This Is Your Brain on Dry Cleaning

New research shows that there may be a link between dry-cleaning chemicals and mental illness.

Rack of dry cleaning

You’ve probably heard that dry-cleaning chemicals are dangerous to your physical health, linked to everything from kidney, liver and nervous-system damage to increased risk of cancer. Now, new research from Boston University links the industrial dry-cleaning solvent perchloroethylene (perc) with an increased risk of mental illness.

When studying the health history of people who lived in the Cape Cod area of Massachusetts in the 1960s and ’70s, when the city’s water pipes were unwittingly laced with a perc-filled adhesive, the team — headed by Ann Aschengrau, ScD, an epidemiologist at Boston University — found that exposure to perc in any amount was associated with an increased risk of developing bipolar disorder by 80 percent and posttraumatic stress disorder by 50 percent. Separate studies have linked the chemical to higher levels of depression and anxiety.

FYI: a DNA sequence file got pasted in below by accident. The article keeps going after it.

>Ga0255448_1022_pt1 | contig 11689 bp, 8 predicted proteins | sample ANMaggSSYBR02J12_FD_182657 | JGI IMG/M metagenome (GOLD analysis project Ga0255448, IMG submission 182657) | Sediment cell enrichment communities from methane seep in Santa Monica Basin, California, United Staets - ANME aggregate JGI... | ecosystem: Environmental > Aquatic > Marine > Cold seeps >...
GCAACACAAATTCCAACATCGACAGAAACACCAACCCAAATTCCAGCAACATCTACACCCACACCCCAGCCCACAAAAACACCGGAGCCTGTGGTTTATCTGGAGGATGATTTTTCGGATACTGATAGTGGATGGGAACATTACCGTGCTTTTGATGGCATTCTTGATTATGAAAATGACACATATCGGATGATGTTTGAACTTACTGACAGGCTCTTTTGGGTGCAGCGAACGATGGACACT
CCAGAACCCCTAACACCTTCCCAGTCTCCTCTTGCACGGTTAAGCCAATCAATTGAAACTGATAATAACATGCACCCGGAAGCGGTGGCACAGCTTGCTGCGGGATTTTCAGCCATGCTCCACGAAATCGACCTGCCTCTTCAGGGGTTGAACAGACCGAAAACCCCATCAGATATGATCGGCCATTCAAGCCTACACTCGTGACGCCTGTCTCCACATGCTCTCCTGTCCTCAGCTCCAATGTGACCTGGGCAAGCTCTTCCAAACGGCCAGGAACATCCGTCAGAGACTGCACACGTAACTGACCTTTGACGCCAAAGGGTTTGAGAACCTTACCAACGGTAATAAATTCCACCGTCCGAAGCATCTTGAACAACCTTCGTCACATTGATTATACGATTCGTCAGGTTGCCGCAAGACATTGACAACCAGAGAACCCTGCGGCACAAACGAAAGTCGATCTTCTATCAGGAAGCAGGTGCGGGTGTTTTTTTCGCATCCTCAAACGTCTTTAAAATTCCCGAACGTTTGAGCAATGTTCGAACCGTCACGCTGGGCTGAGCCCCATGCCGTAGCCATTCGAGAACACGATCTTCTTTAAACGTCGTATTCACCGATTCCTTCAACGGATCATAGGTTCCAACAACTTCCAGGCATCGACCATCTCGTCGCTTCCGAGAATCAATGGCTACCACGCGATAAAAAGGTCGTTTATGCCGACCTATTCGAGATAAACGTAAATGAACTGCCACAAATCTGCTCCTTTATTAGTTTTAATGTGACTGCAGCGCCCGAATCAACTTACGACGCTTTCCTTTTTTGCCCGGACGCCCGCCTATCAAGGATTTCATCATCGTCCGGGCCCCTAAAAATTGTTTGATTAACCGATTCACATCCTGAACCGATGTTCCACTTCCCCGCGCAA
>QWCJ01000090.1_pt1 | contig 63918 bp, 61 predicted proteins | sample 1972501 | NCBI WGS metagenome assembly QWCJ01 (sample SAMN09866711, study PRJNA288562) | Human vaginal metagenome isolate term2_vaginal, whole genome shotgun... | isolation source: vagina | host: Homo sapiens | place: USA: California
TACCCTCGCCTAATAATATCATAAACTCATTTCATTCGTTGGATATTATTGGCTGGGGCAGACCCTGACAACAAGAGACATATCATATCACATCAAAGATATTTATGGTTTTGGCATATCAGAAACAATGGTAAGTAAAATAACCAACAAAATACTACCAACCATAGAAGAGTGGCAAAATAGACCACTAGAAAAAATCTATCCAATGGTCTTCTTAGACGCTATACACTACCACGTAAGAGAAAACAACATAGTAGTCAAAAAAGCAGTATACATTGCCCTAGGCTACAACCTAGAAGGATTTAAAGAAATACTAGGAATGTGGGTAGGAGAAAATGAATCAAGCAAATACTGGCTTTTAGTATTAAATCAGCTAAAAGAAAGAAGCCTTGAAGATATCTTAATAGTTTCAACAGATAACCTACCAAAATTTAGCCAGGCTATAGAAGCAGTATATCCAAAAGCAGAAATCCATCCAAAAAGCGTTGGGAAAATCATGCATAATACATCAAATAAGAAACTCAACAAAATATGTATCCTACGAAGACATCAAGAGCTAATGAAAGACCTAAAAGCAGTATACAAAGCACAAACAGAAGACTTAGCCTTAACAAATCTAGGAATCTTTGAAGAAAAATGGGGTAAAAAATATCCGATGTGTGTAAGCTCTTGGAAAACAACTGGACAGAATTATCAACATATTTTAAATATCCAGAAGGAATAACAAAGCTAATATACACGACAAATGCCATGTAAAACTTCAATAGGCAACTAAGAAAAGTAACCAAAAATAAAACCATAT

While it’s not yet proven that simply wearing dry-cleaned clothes puts you at risk for developing mental or physical disorders, researchers still advise caution. The EPA recommends looking for operations that use the solvent-free wet-cleaning method. (Not all cleaners that advertise themselves as “green” are created equal; Google your city name and “wet cleaning” to find a suitable facility near you.) Or, skip the dry cleaner altogether. Hand wash and air dry your most delicate items, and freshen lightly soiled clothes by tumbling them with a damp towel and an all-natural aromatic sachet in your dryer for 15 minutes.


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